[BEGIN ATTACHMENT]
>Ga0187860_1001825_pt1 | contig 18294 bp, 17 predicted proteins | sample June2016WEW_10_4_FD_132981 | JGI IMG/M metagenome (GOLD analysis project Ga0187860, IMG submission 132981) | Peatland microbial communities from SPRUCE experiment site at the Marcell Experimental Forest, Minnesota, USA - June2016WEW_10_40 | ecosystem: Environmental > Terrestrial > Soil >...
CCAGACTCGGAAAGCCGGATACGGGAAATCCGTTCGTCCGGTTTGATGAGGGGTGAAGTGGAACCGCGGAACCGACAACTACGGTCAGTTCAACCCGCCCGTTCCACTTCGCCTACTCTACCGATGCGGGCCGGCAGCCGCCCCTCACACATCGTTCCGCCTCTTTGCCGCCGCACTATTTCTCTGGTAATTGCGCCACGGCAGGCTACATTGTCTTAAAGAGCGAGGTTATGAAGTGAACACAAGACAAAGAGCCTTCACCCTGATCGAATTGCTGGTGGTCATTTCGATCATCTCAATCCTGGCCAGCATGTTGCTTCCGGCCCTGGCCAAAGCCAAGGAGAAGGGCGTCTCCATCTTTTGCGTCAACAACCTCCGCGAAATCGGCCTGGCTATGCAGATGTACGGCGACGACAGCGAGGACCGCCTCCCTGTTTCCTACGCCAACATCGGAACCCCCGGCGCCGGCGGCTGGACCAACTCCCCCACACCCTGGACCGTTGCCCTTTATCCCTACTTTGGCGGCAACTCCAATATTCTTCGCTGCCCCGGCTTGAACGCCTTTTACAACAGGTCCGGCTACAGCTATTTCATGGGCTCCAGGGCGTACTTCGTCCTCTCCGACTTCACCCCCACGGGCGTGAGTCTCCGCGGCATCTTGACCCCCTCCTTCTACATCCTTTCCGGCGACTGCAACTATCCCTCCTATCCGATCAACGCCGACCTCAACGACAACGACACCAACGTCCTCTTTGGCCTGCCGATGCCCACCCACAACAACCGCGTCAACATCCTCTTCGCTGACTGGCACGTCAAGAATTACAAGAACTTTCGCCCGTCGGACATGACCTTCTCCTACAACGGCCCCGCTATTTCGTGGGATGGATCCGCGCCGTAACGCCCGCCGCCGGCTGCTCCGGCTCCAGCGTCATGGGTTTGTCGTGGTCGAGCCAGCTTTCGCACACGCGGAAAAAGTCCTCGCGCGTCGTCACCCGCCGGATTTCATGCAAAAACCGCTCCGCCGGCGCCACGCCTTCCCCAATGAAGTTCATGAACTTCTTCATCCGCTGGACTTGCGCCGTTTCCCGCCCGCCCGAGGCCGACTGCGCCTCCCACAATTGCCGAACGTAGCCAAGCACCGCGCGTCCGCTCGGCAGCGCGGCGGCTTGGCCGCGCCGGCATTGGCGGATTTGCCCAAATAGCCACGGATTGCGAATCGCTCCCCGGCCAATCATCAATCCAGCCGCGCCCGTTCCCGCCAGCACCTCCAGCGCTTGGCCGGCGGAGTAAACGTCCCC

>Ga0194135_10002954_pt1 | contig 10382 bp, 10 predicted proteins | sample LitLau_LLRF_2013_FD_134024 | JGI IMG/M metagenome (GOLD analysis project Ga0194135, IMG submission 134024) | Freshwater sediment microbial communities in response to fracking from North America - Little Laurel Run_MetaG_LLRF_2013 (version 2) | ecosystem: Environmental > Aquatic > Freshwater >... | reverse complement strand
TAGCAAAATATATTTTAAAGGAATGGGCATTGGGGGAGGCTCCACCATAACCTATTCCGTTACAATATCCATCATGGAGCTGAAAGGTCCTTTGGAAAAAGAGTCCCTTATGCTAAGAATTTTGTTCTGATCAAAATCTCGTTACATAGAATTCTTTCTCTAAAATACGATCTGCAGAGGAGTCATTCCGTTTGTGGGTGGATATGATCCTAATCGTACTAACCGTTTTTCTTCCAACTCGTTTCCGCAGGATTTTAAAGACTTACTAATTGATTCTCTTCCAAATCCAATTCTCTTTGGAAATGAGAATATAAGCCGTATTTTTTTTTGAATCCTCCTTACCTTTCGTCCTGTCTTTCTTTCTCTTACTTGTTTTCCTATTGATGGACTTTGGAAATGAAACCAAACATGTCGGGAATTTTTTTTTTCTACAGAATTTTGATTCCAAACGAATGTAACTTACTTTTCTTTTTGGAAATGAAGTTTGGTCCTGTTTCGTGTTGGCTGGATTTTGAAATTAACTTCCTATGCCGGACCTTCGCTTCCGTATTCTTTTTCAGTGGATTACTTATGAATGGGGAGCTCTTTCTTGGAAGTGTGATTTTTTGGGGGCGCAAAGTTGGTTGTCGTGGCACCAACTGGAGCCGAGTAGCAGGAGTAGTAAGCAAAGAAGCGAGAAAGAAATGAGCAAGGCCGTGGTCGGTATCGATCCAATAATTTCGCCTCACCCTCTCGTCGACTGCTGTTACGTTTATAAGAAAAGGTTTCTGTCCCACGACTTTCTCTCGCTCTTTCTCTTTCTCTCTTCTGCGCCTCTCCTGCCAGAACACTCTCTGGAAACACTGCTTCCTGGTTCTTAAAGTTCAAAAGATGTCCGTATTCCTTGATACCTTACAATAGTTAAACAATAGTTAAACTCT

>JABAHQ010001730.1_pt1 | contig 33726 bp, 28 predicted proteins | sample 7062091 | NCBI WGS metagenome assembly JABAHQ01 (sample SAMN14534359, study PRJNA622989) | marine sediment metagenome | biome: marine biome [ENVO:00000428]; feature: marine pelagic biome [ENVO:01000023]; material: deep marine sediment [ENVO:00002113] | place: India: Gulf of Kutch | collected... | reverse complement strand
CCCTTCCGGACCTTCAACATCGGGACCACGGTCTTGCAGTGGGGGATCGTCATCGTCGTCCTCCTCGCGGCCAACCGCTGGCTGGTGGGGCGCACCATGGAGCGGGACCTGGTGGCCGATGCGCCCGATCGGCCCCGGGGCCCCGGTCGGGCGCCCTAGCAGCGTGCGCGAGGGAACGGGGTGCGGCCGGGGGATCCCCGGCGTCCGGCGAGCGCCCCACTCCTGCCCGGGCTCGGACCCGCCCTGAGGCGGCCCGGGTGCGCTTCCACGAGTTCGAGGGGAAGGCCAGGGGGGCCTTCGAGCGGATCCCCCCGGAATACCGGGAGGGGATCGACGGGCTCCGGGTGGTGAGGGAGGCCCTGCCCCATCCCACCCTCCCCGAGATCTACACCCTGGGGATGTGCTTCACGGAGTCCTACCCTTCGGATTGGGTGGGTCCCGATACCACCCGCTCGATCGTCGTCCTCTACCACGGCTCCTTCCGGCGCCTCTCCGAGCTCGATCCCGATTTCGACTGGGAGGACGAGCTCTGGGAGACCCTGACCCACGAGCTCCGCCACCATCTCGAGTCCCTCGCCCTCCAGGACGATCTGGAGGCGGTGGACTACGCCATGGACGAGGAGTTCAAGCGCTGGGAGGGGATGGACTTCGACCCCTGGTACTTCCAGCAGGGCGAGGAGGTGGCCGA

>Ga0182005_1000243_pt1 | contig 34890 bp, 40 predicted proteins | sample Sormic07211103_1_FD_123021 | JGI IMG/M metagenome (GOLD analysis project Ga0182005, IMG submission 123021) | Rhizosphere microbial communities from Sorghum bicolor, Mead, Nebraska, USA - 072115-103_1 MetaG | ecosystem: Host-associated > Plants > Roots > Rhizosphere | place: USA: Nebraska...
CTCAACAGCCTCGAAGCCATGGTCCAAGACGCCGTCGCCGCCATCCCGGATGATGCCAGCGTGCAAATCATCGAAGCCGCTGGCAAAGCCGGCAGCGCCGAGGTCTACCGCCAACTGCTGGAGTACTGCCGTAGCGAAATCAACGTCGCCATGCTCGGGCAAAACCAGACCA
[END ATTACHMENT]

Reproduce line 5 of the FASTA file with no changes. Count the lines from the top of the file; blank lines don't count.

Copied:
>JABAHQ010001730.1_pt1 | contig 33726 bp, 28 predicted proteins | sample 7062091 | NCBI WGS metagenome assembly JABAHQ01 (sample SAMN14534359, study PRJNA622989) | marine sediment metagenome | biome: marine biome [ENVO:00000428]; feature: marine pelagic biome [ENVO:01000023]; material: deep marine sediment [ENVO:00002113] | place: India: Gulf of Kutch | collected... | reverse complement strand